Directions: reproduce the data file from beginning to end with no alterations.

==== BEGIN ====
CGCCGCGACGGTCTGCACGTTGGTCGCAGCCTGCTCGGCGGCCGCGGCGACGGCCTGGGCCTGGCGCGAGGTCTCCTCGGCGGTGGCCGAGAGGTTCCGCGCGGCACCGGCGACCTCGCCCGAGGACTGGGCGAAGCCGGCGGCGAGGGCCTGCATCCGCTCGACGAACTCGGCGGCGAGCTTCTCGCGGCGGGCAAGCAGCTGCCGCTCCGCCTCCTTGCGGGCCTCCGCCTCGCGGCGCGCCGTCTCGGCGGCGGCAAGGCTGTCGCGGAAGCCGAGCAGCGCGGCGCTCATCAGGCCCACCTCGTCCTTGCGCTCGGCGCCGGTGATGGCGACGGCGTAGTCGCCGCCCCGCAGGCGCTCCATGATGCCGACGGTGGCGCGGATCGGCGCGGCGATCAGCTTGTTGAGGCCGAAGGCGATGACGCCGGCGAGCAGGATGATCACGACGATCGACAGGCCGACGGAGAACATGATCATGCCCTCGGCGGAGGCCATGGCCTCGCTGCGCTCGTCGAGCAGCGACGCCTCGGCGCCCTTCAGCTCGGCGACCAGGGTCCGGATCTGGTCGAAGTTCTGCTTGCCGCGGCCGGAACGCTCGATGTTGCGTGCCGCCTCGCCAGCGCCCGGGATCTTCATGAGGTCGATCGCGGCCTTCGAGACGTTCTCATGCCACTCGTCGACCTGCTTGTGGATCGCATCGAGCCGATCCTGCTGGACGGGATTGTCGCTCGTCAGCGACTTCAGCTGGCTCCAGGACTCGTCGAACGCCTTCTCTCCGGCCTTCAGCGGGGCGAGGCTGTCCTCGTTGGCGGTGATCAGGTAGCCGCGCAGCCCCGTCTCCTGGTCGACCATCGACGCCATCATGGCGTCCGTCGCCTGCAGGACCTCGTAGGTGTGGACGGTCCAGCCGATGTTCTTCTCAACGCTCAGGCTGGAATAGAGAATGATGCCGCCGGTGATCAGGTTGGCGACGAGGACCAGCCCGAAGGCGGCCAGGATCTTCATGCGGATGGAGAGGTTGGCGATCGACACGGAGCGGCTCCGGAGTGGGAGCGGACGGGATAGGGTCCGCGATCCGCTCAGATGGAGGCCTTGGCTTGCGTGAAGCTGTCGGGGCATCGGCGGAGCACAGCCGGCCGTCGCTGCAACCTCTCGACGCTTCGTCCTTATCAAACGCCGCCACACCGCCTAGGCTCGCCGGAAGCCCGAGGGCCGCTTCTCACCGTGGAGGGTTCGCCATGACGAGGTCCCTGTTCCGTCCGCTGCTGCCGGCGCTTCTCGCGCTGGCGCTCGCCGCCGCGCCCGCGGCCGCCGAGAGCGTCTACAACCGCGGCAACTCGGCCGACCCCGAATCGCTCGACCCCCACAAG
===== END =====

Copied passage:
CGCCGCGACGGTCTGCACGTTGGTCGCAGCCTGCTCGGCGGCCGCGGCGACGGCCTGGGCCTGGCGCGAGGTCTCCTCGGCGGTGGCCGAGAGGTTCCGCGCGGCACCGGCGACCTCGCCCGAGGACTGGGCGAAGCCGGCGGCGAGGGCCTGCATCCGCTCGACGAACTCGGCGGCGAGCTTCTCGCGGCGGGCAAGCAGCTGCCGCTCCGCCTCCTTGCGGGCCTCCGCCTCGCGGCGCGCCGTCTCGGCGGCGGCAAGGCTGTCGCGGAAGCCGAGCAGCGCGGCGCTCATCAGGCCCACCTCGTCCTTGCGCTCGGCGCCGGTGATGGCGACGGCGTAGTCGCCGCCCCGCAGGCGCTCCATGATGCCGACGGTGGCGCGGATCGGCGCGGCGATCAGCTTGTTGAGGCCGAAGGCGATGACGCCGGCGAGCAGGATGATCACGACGATCGACAGGCCGACGGAGAACATGATCATGCCCTCGGCGGAGGCCATGGCCTCGCTGCGCTCGTCGAGCAGCGACGCCTCGGCGCCCTTCAGCTCGGCGACCAGGGTCCGGATCTGGTCGAAGTTCTGCTTGCCGCGGCCGGAACGCTCGATGTTGCGTGCCGCCTCGCCAGCGCCCGGGATCTTCATGAGGTCGATCGCGGCCTTCGAGACGTTCTCATGCCACTCGTCGACCTGCTTGTGGATCGCATCGAGCCGATCCTGCTGGACGGGATTGTCGCTCGTCAGCGACTTCAGCTGGCTCCAGGACTCGTCGAACGCCTTCTCTCCGGCCTTCAGCGGGGCGAGGCTGTCCTCGTTGGCGGTGATCAGGTAGCCGCGCAGCCCCGTCTCCTGGTCGACCATCGACGCCATCATGGCGTCCGTCGCCTGCAGGACCTCGTAGGTGTGGACGGTCCAGCCGATGTTCTTCTCAACGCTCAGGCTGGAATAGAGAATGATGCCGCCGGTGATCAGGTTGGCGACGAGGACCAGCCCGAAGGCGGCCAGGATCTTCATGCGGATGGAGAGGTTGGCGATCGACACGGAGCGGCTCCGGAGTGGGAGCGGACGGGATAGGGTCCGCGATCCGCTCAGATGGAGGCCTTGGCTTGCGTGAAGCTGTCGGGGCATCGGCGGAGCACAGCCGGCCGTCGCTGCAACCTCTCGACGCTTCGTCCTTATCAAACGCCGCCACACCGCCTAGGCTCGCCGGAAGCCCGAGGGCCGCTTCTCACCGTGGAGGGTTCGCCATGACGAGGTCCCTGTTCCGTCCGCTGCTGCCGGCGCTTCTCGCGCTGGCGCTCGCCGCCGCGCCCGCGGCCGCCGAGAGCGTCTACAACCGCGGCAACTCGGCCGACCCCGAATCGCTCGACCCCCACAAG